In the 2006 election cycle, the IRS warned 26 charities that they'd stepped over the line, and a further 60 are under investigation. Former House Speaker Newt Gingrich in August returned a $50,000 check to a Colorado family foundation after his policy organization determined the donation was illegal. Losing tax-exempt status could be financially devastating to smaller nonprofits. "You do have to be careful," says Ann Kuster, a lawyer advising the Nonprofit Primary Project. "Everything we undertake must be nonpartisan and include every candidate."

Section 501 groups, unlike political action committees or campaigns, are not required to publicly disclose their donors, who are permitted to make unlimited donations. And nonprofits are under little obligation to open up their books to show where those cash streams are used. California Gov. Arnold Schwarzenegger, for example, regularly relies on a Sacramento-based nonprofit, the California State Protocol Foundation, to pay for his overseas travel, including private jets. Other charities foot the bill for the $65,000-a-year hotel suite Schwarzenegger stays at when in Sacramento. And, of course, these donations are tax deductible.

"Should my tax dollars be spent on a multimillionaire's travel? Absolutely not," says Daniel Borochoff, president of charity watchdog American Institute of Philanthropy. "Wink-wink, nudge-nudge deals like this ruin the integrity of the whole sector."

Borochoff warns that if charities get involved in politics, it will invite even more scrutiny to an already heavily regulated field. But Egger says bring it on. "Nonprofits have for too long been complacent to let others tell us what we can and can't do," he says.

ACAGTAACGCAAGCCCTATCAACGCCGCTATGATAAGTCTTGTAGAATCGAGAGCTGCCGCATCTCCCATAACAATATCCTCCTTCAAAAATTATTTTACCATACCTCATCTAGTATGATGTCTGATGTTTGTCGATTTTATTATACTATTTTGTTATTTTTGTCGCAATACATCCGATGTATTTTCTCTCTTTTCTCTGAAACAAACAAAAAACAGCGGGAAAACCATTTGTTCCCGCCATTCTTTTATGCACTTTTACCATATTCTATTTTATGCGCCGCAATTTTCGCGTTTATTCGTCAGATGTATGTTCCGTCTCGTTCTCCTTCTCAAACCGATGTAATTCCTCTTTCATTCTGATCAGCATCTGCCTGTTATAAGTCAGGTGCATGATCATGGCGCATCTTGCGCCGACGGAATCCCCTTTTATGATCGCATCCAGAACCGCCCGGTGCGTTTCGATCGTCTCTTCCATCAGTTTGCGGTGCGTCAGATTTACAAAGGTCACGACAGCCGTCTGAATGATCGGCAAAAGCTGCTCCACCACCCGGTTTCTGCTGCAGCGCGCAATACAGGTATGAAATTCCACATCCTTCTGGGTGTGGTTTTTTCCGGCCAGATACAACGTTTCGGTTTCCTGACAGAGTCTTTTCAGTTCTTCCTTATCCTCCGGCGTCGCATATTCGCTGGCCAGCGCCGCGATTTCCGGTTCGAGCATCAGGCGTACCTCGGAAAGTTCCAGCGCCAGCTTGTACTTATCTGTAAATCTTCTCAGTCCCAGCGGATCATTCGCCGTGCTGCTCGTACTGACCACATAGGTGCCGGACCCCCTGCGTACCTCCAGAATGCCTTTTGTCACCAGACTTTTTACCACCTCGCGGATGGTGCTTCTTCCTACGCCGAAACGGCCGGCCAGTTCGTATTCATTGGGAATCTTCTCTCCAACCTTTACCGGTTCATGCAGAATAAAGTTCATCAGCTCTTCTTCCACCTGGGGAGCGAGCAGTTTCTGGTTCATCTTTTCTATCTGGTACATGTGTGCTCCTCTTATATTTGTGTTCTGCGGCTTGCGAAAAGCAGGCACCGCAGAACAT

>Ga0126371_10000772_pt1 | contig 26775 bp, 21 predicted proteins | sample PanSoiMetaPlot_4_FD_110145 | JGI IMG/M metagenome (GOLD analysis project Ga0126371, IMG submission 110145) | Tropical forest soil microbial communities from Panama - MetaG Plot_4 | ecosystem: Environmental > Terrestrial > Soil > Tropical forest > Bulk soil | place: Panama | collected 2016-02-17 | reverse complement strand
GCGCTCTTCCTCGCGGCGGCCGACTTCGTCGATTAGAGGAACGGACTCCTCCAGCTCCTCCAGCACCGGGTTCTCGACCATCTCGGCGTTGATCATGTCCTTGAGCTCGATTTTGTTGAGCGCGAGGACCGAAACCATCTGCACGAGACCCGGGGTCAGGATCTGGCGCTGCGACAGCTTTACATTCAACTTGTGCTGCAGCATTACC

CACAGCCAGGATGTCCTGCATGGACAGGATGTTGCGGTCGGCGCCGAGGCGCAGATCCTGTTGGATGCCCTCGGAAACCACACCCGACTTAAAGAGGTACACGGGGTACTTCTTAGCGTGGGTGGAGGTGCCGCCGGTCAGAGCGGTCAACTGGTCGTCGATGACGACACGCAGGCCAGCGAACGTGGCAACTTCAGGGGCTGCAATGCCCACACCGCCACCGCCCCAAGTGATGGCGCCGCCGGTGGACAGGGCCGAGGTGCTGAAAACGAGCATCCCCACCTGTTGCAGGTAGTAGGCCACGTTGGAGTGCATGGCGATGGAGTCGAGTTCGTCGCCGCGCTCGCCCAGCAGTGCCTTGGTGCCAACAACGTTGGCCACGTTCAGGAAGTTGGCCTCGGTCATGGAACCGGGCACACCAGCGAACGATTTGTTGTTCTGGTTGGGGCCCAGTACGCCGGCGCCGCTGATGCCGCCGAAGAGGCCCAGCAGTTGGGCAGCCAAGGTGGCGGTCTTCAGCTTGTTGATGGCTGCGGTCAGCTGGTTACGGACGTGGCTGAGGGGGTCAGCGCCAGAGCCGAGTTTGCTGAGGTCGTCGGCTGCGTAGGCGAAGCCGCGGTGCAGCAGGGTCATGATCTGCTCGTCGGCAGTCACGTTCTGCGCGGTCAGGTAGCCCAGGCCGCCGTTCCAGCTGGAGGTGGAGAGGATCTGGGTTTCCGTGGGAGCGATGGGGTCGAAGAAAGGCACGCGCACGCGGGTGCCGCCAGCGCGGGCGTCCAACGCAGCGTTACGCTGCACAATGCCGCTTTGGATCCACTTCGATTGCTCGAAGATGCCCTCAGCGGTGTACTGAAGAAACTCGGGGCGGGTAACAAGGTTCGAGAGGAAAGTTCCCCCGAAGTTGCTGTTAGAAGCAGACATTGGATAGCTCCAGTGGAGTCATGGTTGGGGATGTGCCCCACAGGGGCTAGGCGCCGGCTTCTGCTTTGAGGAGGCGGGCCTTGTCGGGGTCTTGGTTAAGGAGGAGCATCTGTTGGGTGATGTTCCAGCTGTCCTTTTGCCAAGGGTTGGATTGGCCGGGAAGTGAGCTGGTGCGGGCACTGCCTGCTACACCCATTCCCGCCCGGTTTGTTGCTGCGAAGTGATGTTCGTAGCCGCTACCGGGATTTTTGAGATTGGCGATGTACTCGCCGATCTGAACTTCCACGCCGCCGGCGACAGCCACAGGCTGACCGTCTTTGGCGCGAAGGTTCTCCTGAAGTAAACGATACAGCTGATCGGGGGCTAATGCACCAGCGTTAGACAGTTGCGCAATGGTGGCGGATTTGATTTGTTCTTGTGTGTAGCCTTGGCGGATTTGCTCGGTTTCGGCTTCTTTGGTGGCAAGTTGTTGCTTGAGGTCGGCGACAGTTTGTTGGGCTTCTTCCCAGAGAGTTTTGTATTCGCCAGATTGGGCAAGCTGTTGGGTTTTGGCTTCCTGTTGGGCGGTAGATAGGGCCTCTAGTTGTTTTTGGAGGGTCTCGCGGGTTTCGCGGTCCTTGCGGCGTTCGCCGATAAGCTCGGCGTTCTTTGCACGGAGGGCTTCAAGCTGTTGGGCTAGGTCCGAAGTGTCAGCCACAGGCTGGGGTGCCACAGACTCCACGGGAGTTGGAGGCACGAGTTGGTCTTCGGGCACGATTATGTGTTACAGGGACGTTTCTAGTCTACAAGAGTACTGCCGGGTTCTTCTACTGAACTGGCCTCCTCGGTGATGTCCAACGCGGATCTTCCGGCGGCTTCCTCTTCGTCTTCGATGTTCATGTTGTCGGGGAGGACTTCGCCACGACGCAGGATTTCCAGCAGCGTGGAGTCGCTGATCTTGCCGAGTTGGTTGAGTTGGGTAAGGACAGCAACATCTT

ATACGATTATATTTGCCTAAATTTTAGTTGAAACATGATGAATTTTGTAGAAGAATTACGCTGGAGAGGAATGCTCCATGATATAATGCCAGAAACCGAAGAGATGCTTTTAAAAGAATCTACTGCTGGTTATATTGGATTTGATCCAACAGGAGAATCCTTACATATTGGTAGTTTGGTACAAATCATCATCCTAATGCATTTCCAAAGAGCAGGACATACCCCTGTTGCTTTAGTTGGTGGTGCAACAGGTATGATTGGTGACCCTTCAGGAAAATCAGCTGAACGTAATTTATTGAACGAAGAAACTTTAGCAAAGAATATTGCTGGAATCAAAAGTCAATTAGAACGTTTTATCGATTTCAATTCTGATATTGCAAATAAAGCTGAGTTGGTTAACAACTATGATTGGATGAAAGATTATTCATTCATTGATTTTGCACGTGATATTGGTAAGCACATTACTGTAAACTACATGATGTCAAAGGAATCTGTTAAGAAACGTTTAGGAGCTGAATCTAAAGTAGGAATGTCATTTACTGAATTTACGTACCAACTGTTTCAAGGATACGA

The sway of a more assertive nonprofit sector is already being felt in this election cycle. Democratic front-runner Hillary Clinton last month signed a pledge that commits the next President to investing $50 billion by 2013 to combat HIV. Her commitment came after the pledge's sponsor, the AIDS group ACT UP, and others threatened to target her campaign with protest action if she declined to sign on. The New Hampshire-based Nonprofit Primary Project hopes to expand its work on a national scale ahead of next November's election. Its goal will be to put collaboration with charities and foundations in each party's platform next summer, and maybe even advocating for the naming of a Secretary of Community Service at some point in the future. Egger also hopes to persuade his nonprofit peers to emulate corporate America and form a Chamber of Commerce-type umbrella group to lobby Congress. He dismisses claims the sector is too diverse to unite. "When something's bad for business, they don't dwell on their differences," Egger says. "They just band together and fight it."